Several EU foreign ministers on Monday (20 March) welcomed the International Criminal Court’s (ICC) decision to issue an arrest warrant for Russian president Vladimir Putin for war crimes, accusing him of personal responsibility for the abduction of children from Ukraine.
The Hague-based court also issued a warrant last Friday for Maria Lvova-Belova, the commissioner for children’s rights in the office of the president of the Russian Federation.
The ICC said it found “reasonable grounds” that Putin “bears individual criminal responsibility” for the child abductions “for having committed the acts directly, jointly with others and/or through others”.
“This is a very strong symbolic, political message that we are really committed to prosecute, investigate the worst crimes, the crimes against humanity, and this is what is happening today in Ukraine,” Slovenian foreign minister Tanja Fajon said, arriving at the council meeting in Brussels.
German authorities will arrest Putin if he sets foot in the country in accordance with the ICC warrant, justice minister Marco Buschmann had told the Bild am Sonntag newspaper.
However, it is unlikely that the ICC decision will have many tangible results.
The ICC has no powers to arrest suspects, and can only exercise jurisdiction within its member countries. Russia and Ukraine are not members.
Ukraine, however, accepted ICC jurisdiction over alleged crimes committed on its territory in 2014 after Russia invaded and annexed Crimea.
EU foreign affairs chief Josep Borrell described the ICC move as a “game changer”.
In practice, Putin can be arrested by one of the over 130 ICC member states if he travels there.
The court only indicted two sitting leaders so far, Sudan’s former president Omar al-Bashir and Libya’s Muammar Gaddafi.
Gaddafi was later murdered by his people, and al-Bashir remained in office for another decade until being toppled by a coup, and was prosecuted in Sudan.
While in office, al-Bashir was able to travel to ICC member states Chad, Djibouti, Jordan, Kenya, Malawi, South Africa, and Uganda, which all declined to detain him.
The court does not conduct trials in absentia, so Putin will have to be handed over by Moscow or arrested outside of Russia.
The ICC can investigate war crimes, genocide, and crime against humanity, and crime of aggression.
However, the court’s jurisdiction over the crime of aggression is limited to states that are party to its founding Rome Statute. Russia is not a party, and its nationals cannot be held responsible for the crime of aggression before the ICC.
The UN security council could enable the court to exercise jurisdiction over the crime of aggression with regards to the situation in Ukraine, but Russia — as a security council member — would veto.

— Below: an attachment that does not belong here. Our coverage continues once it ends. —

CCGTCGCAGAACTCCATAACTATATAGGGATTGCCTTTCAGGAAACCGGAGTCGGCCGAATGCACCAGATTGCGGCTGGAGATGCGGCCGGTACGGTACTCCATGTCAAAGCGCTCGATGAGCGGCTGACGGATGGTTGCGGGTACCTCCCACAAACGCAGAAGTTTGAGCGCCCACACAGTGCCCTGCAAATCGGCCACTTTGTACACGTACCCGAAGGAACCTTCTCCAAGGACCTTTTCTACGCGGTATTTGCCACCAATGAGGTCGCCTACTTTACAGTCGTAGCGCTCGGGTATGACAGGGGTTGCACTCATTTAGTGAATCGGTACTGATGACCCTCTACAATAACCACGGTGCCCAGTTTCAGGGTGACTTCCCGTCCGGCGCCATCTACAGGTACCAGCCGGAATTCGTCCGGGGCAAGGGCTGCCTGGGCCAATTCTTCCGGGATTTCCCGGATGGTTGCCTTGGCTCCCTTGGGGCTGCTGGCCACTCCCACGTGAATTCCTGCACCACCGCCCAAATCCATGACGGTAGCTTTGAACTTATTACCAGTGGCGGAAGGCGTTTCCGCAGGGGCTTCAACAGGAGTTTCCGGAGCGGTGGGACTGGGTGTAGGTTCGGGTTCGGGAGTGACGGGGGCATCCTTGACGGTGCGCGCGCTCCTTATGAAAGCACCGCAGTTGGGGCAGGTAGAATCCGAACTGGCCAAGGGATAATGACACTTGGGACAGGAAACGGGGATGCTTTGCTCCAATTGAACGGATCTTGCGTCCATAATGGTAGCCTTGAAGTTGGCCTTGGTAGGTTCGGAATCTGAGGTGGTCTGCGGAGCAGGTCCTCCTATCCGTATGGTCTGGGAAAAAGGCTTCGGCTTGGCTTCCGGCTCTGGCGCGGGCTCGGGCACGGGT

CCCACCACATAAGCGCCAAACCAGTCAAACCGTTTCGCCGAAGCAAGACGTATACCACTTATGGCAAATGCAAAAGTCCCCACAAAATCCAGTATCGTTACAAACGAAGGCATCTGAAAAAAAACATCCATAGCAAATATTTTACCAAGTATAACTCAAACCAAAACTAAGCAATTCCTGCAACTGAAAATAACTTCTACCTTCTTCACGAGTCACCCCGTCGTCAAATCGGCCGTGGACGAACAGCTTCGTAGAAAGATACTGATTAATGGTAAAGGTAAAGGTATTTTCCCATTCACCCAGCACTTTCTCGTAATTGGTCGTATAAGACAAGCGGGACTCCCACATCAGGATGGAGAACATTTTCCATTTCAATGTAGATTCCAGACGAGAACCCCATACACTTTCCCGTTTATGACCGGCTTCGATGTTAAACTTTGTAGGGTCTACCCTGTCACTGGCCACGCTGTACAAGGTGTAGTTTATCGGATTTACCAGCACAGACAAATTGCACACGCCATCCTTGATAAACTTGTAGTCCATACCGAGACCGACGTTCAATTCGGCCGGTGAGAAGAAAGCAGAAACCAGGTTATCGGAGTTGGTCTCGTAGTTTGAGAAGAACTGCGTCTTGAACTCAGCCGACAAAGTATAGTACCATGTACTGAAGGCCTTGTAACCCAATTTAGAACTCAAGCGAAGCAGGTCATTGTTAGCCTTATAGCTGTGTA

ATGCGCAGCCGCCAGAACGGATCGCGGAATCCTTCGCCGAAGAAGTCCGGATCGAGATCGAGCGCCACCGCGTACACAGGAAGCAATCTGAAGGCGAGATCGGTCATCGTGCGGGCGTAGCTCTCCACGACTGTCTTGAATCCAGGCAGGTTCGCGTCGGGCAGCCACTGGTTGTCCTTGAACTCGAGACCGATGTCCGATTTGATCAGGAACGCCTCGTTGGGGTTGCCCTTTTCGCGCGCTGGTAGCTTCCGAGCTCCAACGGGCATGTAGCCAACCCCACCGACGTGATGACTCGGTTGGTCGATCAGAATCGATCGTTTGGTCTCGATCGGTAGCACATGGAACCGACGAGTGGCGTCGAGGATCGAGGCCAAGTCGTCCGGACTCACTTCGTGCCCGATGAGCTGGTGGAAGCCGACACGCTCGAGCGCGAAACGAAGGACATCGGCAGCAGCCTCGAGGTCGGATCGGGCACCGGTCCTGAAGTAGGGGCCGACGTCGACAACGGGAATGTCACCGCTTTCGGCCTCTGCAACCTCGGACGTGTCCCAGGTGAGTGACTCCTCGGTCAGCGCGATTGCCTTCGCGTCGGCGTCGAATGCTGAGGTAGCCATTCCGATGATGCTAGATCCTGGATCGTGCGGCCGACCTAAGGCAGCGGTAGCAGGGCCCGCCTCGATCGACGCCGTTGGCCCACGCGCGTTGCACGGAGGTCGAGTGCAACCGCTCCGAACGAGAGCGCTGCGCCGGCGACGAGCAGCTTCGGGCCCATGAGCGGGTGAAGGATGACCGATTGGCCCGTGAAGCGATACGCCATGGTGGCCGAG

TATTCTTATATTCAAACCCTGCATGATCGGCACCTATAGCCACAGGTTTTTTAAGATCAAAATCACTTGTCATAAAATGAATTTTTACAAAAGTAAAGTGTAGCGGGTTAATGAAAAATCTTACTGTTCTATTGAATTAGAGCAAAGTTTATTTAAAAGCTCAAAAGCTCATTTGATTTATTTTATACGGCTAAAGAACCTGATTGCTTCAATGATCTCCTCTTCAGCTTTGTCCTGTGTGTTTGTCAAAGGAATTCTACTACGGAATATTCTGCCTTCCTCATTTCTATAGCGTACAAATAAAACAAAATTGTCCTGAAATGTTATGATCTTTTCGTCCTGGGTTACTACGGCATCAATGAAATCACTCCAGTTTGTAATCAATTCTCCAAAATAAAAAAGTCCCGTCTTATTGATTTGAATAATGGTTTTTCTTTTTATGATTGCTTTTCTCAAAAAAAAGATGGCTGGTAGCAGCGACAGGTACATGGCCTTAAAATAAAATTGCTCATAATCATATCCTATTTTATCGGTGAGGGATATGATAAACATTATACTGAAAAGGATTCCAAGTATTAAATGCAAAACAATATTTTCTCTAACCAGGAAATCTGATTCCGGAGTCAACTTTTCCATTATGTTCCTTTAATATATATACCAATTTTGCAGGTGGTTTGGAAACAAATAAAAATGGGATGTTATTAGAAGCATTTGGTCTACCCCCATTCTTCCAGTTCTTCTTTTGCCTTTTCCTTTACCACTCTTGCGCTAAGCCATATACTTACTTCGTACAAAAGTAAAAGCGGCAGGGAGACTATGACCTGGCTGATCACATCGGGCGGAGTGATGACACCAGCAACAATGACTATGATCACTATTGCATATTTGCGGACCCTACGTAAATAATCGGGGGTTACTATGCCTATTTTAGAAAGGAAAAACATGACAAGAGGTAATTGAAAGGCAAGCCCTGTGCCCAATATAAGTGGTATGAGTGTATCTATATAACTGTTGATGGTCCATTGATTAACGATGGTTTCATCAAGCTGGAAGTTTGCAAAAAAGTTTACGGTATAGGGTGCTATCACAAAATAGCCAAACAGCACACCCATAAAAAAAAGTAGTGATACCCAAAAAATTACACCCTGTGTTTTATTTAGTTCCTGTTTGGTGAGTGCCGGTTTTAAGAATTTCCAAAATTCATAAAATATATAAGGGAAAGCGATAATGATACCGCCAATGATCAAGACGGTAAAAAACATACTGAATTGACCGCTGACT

So there is a legal gap, and to fill it, the international community has been locked in negotiations about setting up a special tribunal to prosecute those — top political and military brass — responsible for the crime of aggression.
The crime of aggression is important because it is at the origin of all the other crimes committed in Ukraine — without it the other crimes would not have been committed.
While Ukraine is advocating for a special tribunal with international, UN, backing which would have the largest legitimacy (outside of the ICC structure), the international community and the EU itself is divided on it, as some worry it would not gather enough support in the UN.
But Karim Khan, the prosecutor of the ICC, has been arguing that his court is well-equipped to prosecute the Russian leadership. His headline-grabbing move from last Friday could also be a way to underline his argument.
Khan made his move ahead of a conference in London this week co-hosted by the UK and the Dutch governments aimed at raising cash to fund the ICC’s war crimes investigation.
An EU diplomat said negotiations in the EU on the special tribunal are unlikely to be influenced by the ICC’s move.
“It is rather symbolic at the moment, it limits president Putin when he travels,” said the diplomat, adding that despite the court’s decision, discussions within the EU on setting up a special international tribunal to prosecute the crime of aggression, are ongoing.
“We are discussing aggression, the rest is to be dealt with by the ICC,” the diplomat added, arguing that the crime of aggression also should not go unpunished.